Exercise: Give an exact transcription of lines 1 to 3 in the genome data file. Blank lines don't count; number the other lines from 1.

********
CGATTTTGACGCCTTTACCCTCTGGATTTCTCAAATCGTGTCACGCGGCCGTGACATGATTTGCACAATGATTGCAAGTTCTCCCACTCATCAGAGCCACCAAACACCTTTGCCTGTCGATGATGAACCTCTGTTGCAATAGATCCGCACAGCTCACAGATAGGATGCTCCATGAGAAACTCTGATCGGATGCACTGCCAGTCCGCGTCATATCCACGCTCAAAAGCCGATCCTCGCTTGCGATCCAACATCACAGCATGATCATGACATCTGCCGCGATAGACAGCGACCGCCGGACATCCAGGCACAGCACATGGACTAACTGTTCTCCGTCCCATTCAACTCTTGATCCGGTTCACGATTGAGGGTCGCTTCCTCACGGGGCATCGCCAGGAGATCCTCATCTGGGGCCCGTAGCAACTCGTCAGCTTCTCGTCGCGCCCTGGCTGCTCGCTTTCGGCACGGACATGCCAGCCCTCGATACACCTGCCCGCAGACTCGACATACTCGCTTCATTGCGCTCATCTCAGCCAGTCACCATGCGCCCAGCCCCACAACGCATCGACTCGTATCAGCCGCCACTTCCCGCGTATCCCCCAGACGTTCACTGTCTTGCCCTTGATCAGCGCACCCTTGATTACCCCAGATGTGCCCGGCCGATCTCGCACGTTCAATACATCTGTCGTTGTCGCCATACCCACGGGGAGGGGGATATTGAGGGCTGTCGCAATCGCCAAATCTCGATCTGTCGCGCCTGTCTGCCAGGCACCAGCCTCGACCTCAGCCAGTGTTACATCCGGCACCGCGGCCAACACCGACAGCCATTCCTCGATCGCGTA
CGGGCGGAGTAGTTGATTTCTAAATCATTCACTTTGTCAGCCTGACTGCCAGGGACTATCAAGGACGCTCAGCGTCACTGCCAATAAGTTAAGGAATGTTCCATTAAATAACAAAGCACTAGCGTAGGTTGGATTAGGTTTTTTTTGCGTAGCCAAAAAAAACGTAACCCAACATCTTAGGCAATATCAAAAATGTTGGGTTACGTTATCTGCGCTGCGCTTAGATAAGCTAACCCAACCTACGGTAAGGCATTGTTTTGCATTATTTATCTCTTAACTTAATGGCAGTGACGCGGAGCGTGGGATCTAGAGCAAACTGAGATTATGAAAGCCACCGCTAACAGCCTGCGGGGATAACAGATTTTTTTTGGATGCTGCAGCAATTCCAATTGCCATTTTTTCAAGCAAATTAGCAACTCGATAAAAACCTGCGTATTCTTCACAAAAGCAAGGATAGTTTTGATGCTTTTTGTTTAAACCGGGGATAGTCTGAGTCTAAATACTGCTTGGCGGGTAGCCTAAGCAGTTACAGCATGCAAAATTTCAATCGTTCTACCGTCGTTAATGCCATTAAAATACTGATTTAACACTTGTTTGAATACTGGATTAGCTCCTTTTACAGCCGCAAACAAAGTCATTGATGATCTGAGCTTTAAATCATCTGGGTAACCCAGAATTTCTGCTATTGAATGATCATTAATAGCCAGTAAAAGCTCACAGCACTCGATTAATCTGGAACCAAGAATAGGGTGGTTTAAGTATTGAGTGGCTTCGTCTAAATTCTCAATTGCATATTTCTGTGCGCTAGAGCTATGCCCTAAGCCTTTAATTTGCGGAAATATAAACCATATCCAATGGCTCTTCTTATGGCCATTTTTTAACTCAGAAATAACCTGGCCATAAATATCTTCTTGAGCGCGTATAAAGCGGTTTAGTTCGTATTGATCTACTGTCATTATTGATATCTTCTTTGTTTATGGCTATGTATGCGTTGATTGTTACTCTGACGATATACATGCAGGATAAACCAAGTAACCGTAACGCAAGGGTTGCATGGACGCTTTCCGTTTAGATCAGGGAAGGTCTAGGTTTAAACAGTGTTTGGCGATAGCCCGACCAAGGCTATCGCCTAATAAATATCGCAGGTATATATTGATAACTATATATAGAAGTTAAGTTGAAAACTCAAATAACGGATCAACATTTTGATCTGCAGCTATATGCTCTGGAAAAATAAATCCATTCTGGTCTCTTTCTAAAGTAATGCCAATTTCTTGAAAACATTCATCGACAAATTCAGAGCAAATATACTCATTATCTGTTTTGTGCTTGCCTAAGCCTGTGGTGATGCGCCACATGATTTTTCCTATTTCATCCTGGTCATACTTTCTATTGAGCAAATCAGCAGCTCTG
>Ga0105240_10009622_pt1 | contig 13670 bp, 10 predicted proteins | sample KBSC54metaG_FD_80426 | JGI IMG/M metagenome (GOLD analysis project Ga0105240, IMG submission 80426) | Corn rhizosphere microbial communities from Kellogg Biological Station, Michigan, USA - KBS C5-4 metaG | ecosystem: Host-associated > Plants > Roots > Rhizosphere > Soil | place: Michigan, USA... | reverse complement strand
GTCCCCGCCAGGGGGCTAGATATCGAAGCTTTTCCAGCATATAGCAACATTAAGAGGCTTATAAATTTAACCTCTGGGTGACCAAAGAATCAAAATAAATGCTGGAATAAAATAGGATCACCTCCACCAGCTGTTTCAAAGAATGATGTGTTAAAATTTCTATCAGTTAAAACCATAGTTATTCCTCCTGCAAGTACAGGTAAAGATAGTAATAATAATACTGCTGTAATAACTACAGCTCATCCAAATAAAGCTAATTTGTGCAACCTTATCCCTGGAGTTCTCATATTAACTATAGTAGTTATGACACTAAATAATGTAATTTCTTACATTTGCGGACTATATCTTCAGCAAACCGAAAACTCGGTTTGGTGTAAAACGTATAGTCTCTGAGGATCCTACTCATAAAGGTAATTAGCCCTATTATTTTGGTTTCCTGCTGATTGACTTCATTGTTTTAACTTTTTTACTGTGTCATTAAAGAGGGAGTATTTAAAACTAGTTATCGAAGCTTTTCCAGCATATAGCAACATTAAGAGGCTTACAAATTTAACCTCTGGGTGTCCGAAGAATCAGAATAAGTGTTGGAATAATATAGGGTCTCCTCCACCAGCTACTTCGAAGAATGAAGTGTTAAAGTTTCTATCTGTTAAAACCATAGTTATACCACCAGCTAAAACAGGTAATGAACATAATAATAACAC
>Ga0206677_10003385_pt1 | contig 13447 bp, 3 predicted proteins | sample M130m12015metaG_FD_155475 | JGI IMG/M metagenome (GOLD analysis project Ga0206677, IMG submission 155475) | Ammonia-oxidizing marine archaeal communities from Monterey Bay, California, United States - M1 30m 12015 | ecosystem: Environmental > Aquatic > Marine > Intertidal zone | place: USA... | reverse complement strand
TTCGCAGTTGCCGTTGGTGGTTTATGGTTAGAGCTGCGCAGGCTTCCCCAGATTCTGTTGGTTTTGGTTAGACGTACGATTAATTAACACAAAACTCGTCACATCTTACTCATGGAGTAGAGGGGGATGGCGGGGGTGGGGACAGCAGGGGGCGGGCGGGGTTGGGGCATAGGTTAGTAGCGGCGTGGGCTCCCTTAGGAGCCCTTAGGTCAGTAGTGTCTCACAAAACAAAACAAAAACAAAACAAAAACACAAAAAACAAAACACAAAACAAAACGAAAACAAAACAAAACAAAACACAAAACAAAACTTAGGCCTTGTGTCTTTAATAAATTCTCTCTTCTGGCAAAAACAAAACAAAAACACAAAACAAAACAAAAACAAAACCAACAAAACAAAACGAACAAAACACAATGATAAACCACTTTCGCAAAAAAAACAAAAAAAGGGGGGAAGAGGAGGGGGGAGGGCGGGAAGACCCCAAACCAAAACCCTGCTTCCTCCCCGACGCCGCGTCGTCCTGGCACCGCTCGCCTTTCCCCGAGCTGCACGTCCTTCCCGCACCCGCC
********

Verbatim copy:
CGATTTTGACGCCTTTACCCTCTGGATTTCTCAAATCGTGTCACGCGGCCGTGACATGATTTGCACAATGATTGCAAGTTCTCCCACTCATCAGAGCCACCAAACACCTTTGCCTGTCGATGATGAACCTCTGTTGCAATAGATCCGCACAGCTCACAGATAGGATGCTCCATGAGAAACTCTGATCGGATGCACTGCCAGTCCGCGTCATATCCACGCTCAAAAGCCGATCCTCGCTTGCGATCCAACATCACAGCATGATCATGACATCTGCCGCGATAGACAGCGACCGCCGGACATCCAGGCACAGCACATGGACTAACTGTTCTCCGTCCCATTCAACTCTTGATCCGGTTCACGATTGAGGGTCGCTTCCTCACGGGGCATCGCCAGGAGATCCTCATCTGGGGCCCGTAGCAACTCGTCAGCTTCTCGTCGCGCCCTGGCTGCTCGCTTTCGGCACGGACATGCCAGCCCTCGATACACCTGCCCGCAGACTCGACATACTCGCTTCATTGCGCTCATCTCAGCCAGTCACCATGCGCCCAGCCCCACAACGCATCGACTCGTATCAGCCGCCACTTCCCGCGTATCCCCCAGACGTTCACTGTCTTGCCCTTGATCAGCGCACCCTTGATTACCCCAGATGTGCCCGGCCGATCTCGCACGTTCAATACATCTGTCGTTGTCGCCATACCCACGGGGAGGGGGATATTGAGGGCTGTCGCAATCGCCAAATCTCGATCTGTCGCGCCTGTCTGCCAGGCACCAGCCTCGACCTCAGCCAGTGTTACATCCGGCACCGCGGCCAACACCGACAGCCATTCCTCGATCGCGTA
CGGGCGGAGTAGTTGATTTCTAAATCATTCACTTTGTCAGCCTGACTGCCAGGGACTATCAAGGACGCTCAGCGTCACTGCCAATAAGTTAAGGAATGTTCCATTAAATAACAAAGCACTAGCGTAGGTTGGATTAGGTTTTTTTTGCGTAGCCAAAAAAAACGTAACCCAACATCTTAGGCAATATCAAAAATGTTGGGTTACGTTATCTGCGCTGCGCTTAGATAAGCTAACCCAACCTACGGTAAGGCATTGTTTTGCATTATTTATCTCTTAACTTAATGGCAGTGACGCGGAGCGTGGGATCTAGAGCAAACTGAGATTATGAAAGCCACCGCTAACAGCCTGCGGGGATAACAGATTTTTTTTGGATGCTGCAGCAATTCCAATTGCCATTTTTTCAAGCAAATTAGCAACTCGATAAAAACCTGCGTATTCTTCACAAAAGCAAGGATAGTTTTGATGCTTTTTGTTTAAACCGGGGATAGTCTGAGTCTAAATACTGCTTGGCGGGTAGCCTAAGCAGTTACAGCATGCAAAATTTCAATCGTTCTACCGTCGTTAATGCCATTAAAATACTGATTTAACACTTGTTTGAATACTGGATTAGCTCCTTTTACAGCCGCAAACAAAGTCATTGATGATCTGAGCTTTAAATCATCTGGGTAACCCAGAATTTCTGCTATTGAATGATCATTAATAGCCAGTAAAAGCTCACAGCACTCGATTAATCTGGAACCAAGAATAGGGTGGTTTAAGTATTGAGTGGCTTCGTCTAAATTCTCAATTGCATATTTCTGTGCGCTAGAGCTATGCCCTAAGCCTTTAATTTGCGGAAATATAAACCATATCCAATGGCTCTTCTTATGGCCATTTTTTAACTCAGAAATAACCTGGCCATAAATATCTTCTTGAGCGCGTATAAAGCGGTTTAGTTCGTATTGATCTACTGTCATTATTGATATCTTCTTTGTTTATGGCTATGTATGCGTTGATTGTTACTCTGACGATATACATGCAGGATAAACCAAGTAACCGTAACGCAAGGGTTGCATGGACGCTTTCCGTTTAGATCAGGGAAGGTCTAGGTTTAAACAGTGTTTGGCGATAGCCCGACCAAGGCTATCGCCTAATAAATATCGCAGGTATATATTGATAACTATATATAGAAGTTAAGTTGAAAACTCAAATAACGGATCAACATTTTGATCTGCAGCTATATGCTCTGGAAAAATAAATCCATTCTGGTCTCTTTCTAAAGTAATGCCAATTTCTTGAAAACATTCATCGACAAATTCAGAGCAAATATACTCATTATCTGTTTTGTGCTTGCCTAAGCCTGTGGTGATGCGCCACATGATTTTTCCTATTTCATCCTGGTCATACTTTCTATTGAGCAAATCAGCAGCTCTG
>Ga0105240_10009622_pt1 | contig 13670 bp, 10 predicted proteins | sample KBSC54metaG_FD_80426 | JGI IMG/M metagenome (GOLD analysis project Ga0105240, IMG submission 80426) | Corn rhizosphere microbial communities from Kellogg Biological Station, Michigan, USA - KBS C5-4 metaG | ecosystem: Host-associated > Plants > Roots > Rhizosphere > Soil | place: Michigan, USA... | reverse complement strand